If that detail is ignored, reestablishment efforts can go to waste, says Bunting. For example, 80% of red-tailed hawks do not survive beyond their first year of life. If wildlife managers release only juvenile hawks into the wild, most of those carefully reared birds would die before reproducing.

However, introducing a large group of breeding adults is also problematic. “If all you introduce are breeding adults, there will be a lag time before their offspring can be mature enough to reproduce, during which you’ll see a drop in the population during that period,” Hanley explains. “Stable numbers that do not exhibit large swings is the goal of population managers.”

Previous reintroduction efforts have suffered from population volatility issues. In the 1970s, wildlife managers worked to re-establish bald eagle populations into the wild without taking into account the unique combination of individuals in each life stage to release. As a result, the eagle population oscillated for decades before eventually finding stable growth.

“Populations don’t do well if they’re not in balance with each other,” says Schuler.

Besides enabling managers to align population into stable growth patterns, StaPOPd can save scientists considerable effort.

“Reintroduction projects are often exciting because people feel like positive action is being taken, but we also want people to take a step back and run the numbers. When you look at the math, does this project actually work?” said Bunting. “If there aren’t enough young to maintain the breeding adults in a stable population, you have to change what you’re releasing out into the environment.”

In a wildlife repopulation scenario with an end goal of 200 breeding females, a StaPOPd graph illustrates what happens if only juveniles are released into the habitat. In this case, most animals have died by year one, and the population becomes genetically bottlenecked. By the final year, the number of breeding females at year seven is only around 100, falling short of the end goal.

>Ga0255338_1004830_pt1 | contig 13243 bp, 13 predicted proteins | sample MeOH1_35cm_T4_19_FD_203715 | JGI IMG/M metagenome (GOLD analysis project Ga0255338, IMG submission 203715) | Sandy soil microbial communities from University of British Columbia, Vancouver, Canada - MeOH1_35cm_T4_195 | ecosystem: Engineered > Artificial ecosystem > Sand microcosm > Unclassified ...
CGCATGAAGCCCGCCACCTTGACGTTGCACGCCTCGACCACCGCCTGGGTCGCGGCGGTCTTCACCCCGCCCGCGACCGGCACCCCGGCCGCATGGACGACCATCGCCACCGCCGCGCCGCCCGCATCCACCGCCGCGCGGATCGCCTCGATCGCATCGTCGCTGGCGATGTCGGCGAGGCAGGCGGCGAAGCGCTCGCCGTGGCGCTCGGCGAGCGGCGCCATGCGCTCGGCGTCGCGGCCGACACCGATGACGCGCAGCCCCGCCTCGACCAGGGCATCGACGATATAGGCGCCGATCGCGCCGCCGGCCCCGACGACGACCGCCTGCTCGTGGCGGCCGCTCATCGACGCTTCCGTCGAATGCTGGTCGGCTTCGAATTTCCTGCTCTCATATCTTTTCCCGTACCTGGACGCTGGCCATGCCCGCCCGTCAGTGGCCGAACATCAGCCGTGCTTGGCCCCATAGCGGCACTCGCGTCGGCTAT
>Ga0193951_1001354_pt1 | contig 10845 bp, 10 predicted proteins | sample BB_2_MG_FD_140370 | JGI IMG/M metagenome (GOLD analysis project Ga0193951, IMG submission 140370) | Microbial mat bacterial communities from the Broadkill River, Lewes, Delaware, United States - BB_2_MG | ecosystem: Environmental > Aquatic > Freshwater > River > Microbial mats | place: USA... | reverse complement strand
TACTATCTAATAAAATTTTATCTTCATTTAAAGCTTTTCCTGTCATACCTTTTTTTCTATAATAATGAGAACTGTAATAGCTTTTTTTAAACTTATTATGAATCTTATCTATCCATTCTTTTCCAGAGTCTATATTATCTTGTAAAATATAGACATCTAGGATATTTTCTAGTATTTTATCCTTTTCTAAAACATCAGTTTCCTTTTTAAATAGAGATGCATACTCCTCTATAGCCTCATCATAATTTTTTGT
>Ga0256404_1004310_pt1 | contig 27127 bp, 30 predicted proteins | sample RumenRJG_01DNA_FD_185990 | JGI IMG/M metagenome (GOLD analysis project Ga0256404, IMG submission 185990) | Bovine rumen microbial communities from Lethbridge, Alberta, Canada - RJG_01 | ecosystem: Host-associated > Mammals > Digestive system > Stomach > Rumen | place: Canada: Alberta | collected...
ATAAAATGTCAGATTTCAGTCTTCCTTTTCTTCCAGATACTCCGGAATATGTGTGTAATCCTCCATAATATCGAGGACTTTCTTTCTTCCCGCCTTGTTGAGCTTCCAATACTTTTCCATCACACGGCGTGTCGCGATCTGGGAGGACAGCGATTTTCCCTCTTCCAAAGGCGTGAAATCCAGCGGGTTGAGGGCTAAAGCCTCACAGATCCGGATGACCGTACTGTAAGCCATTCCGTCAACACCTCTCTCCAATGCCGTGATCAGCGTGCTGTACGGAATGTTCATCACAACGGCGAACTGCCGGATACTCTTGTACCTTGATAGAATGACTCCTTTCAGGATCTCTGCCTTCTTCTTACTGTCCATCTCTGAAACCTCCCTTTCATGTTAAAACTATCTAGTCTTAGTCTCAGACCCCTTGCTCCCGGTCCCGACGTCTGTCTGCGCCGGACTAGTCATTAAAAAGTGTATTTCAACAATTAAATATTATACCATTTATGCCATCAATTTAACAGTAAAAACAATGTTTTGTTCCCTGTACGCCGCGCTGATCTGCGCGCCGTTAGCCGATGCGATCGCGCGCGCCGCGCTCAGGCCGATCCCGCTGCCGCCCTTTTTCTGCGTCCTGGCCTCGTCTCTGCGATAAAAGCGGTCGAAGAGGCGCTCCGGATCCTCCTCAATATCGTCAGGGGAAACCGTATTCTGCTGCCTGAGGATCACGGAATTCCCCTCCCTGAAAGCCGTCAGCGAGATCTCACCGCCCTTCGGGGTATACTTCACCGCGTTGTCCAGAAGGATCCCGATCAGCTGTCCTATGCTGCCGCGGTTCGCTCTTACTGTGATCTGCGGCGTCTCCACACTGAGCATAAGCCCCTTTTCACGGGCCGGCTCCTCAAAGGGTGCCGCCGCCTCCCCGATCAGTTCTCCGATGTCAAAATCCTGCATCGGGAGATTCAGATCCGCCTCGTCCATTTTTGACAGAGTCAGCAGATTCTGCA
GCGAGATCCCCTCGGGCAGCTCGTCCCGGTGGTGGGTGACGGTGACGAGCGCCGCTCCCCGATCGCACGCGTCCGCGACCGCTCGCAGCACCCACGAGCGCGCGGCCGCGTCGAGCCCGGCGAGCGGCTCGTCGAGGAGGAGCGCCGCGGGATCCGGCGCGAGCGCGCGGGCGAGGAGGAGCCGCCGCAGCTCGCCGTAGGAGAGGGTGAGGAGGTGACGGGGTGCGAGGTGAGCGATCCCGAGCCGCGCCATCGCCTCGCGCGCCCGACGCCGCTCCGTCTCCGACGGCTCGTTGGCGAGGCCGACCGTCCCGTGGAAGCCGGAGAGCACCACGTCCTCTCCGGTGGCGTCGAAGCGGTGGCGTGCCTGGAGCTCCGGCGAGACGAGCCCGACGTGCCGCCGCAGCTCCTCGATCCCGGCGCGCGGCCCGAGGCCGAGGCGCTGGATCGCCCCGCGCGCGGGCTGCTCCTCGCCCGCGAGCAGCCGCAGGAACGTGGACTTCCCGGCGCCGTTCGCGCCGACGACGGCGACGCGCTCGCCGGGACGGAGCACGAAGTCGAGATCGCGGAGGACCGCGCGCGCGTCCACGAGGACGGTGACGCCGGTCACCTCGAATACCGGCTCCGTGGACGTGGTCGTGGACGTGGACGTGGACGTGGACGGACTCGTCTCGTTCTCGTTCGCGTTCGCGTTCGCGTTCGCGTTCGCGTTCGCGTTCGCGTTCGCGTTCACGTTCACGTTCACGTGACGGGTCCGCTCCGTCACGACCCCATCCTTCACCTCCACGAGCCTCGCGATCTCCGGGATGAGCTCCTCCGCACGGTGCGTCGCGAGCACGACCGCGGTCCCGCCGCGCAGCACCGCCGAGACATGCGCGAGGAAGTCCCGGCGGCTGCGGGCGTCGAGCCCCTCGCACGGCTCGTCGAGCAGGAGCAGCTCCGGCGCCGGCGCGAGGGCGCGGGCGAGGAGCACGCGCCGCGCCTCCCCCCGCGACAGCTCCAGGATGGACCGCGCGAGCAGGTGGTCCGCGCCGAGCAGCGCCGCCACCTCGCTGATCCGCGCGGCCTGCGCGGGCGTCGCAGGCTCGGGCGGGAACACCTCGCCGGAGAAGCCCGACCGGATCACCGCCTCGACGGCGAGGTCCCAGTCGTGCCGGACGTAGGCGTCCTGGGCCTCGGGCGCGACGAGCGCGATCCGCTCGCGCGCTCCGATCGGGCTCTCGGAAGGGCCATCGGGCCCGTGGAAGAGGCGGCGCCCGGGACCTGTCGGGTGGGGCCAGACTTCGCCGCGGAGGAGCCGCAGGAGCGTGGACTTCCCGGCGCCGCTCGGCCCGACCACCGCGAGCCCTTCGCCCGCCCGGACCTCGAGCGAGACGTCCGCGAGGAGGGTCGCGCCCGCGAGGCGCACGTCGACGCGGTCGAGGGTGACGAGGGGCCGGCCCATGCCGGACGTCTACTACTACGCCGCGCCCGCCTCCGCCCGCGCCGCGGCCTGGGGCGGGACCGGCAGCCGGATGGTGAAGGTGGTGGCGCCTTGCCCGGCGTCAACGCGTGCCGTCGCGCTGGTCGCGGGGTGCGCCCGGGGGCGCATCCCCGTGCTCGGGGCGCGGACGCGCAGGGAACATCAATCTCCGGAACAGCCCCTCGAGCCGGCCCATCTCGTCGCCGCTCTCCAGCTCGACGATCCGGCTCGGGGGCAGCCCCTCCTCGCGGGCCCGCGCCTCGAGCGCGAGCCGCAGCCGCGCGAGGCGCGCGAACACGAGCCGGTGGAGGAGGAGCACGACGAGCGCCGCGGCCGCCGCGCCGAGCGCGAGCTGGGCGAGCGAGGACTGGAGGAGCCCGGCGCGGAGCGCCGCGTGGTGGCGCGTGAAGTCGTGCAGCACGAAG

In a wildlife repopulation scenario with an end goal of 200 breeding females, a StaPOPd graph illustrates what happens if the appropriate mix of individuals in varying life stages are released. In this case, the population goal is achieved and the genetic variability is maintained.

Being able to foresee how certain release efforts could play out from the perspective of innate population dynamics is critical for wildlife conservation projects both far and wide. The species are as diverse as the geographic applications. So far, it’s been used to assist Hanley in her research on bald eagle population dynamics, Bunting’s hellbender conservation work in upstate New York— and even managers who work on guanacos, a type of south American camelid, in Argentina have taken notice.

“The interdisciplinary teamwork is saving managers a lot of effort,” says Bunting. “We may not necessarily have to track the animals in the field for 10 years to see how that population is doing. So we’re hopeful we can save government agencies and scientists’ time, effort and money when doing these projects.”

-By Lauren Cahoon Roberts

Another version of this story appeared in the Cornell Chronicle.